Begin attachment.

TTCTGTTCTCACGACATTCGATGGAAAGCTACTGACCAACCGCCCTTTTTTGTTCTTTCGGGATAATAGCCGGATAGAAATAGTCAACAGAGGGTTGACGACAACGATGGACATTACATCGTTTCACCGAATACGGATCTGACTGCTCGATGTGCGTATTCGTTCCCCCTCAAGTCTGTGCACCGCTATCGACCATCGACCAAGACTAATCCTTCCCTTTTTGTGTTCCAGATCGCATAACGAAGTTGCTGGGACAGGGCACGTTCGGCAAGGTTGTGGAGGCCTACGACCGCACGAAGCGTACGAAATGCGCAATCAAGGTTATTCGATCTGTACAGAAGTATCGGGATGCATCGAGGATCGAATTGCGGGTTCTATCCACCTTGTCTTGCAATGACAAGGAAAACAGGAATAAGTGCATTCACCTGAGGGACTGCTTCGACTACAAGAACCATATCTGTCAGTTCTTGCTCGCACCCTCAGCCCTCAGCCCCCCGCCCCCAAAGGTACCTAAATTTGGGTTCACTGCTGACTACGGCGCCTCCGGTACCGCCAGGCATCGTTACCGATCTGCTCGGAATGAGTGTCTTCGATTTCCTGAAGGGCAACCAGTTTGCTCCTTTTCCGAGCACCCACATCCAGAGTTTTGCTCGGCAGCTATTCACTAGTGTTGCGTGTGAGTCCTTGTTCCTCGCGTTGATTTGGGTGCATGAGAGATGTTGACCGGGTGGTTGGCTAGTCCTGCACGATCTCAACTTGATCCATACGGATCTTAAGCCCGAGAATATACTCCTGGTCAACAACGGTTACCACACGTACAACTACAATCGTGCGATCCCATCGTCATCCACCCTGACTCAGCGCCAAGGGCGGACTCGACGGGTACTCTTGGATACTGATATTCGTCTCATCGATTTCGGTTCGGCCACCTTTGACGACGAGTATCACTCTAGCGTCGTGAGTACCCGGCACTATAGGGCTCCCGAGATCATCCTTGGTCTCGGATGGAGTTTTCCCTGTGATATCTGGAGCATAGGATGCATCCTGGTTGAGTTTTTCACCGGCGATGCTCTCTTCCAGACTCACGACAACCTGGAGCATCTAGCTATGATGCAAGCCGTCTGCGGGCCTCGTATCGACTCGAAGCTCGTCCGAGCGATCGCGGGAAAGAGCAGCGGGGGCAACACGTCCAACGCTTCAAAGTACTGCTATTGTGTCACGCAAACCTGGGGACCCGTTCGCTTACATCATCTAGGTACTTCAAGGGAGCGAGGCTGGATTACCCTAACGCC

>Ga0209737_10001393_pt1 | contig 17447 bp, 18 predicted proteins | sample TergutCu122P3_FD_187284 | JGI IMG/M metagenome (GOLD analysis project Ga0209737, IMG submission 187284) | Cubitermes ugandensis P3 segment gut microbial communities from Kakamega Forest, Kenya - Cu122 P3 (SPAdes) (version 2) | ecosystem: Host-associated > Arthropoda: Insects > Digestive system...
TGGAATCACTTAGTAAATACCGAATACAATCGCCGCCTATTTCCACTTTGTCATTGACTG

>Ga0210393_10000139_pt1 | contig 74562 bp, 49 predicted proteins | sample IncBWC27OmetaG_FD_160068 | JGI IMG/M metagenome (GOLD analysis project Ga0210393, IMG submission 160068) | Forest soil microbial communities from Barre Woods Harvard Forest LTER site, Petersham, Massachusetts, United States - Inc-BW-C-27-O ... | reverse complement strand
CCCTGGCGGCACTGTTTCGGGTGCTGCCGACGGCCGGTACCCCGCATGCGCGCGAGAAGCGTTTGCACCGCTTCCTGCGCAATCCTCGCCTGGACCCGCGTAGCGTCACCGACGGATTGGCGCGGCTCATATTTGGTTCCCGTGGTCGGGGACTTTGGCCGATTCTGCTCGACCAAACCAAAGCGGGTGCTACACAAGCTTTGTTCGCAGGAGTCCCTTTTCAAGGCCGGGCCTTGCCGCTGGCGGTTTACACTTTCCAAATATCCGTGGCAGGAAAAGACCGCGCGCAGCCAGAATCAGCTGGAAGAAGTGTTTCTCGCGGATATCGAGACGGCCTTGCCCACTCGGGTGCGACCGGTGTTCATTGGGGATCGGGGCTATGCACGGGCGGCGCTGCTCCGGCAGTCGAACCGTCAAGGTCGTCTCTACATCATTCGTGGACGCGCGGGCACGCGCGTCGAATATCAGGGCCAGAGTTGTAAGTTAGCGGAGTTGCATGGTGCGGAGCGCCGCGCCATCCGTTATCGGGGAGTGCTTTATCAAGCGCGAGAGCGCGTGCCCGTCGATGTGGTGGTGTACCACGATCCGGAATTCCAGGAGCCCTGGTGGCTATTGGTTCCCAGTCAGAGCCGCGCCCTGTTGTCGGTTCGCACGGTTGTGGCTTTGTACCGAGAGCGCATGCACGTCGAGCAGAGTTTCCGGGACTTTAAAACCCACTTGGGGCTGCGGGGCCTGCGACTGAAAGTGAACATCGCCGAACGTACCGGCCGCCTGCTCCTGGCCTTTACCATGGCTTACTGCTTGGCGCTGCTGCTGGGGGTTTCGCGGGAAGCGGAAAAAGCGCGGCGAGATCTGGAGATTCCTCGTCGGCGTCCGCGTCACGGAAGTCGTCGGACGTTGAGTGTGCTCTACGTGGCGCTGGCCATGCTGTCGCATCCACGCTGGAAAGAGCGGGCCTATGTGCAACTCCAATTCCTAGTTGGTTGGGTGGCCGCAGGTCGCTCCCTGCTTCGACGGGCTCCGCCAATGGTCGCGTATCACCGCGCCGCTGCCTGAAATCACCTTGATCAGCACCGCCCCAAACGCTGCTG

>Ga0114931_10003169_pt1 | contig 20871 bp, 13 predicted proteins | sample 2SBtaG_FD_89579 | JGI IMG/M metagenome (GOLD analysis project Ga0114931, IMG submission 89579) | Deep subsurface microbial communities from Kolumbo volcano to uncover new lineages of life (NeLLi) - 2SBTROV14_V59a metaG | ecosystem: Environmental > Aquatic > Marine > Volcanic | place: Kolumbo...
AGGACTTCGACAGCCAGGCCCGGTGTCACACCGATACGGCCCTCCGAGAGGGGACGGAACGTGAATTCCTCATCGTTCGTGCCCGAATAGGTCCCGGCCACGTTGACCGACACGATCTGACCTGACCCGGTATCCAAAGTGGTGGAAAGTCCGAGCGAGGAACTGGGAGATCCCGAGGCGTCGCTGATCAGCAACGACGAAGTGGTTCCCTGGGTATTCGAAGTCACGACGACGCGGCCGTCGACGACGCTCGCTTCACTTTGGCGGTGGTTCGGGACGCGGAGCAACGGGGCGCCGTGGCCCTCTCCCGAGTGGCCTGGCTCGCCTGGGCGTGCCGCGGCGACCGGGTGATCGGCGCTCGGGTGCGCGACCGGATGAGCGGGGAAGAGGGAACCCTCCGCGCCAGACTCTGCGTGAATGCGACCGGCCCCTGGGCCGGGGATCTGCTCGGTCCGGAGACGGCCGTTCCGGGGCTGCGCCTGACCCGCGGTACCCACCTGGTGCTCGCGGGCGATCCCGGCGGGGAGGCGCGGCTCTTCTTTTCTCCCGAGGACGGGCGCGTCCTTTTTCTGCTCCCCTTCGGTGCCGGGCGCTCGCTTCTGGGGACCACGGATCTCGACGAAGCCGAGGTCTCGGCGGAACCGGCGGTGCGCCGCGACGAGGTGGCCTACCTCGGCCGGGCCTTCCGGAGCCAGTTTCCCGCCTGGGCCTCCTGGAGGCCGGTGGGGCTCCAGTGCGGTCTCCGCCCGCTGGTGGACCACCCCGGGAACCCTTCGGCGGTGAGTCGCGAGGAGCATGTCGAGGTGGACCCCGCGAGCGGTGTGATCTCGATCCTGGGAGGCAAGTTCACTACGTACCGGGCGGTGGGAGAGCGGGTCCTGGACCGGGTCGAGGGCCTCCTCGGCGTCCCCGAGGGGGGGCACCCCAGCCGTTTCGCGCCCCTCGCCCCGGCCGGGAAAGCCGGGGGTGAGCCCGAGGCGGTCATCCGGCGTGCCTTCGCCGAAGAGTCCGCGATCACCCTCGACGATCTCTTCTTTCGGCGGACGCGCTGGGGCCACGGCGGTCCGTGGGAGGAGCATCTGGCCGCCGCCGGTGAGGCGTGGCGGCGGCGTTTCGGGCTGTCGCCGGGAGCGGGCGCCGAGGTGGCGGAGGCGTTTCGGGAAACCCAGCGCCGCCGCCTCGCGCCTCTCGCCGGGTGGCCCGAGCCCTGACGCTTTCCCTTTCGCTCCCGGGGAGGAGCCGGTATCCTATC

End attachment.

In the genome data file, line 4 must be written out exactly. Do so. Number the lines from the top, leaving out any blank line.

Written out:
>Ga0210393_10000139_pt1 | contig 74562 bp, 49 predicted proteins | sample IncBWC27OmetaG_FD_160068 | JGI IMG/M metagenome (GOLD analysis project Ga0210393, IMG submission 160068) | Forest soil microbial communities from Barre Woods Harvard Forest LTER site, Petersham, Massachusetts, United States - Inc-BW-C-27-O ... | reverse complement strand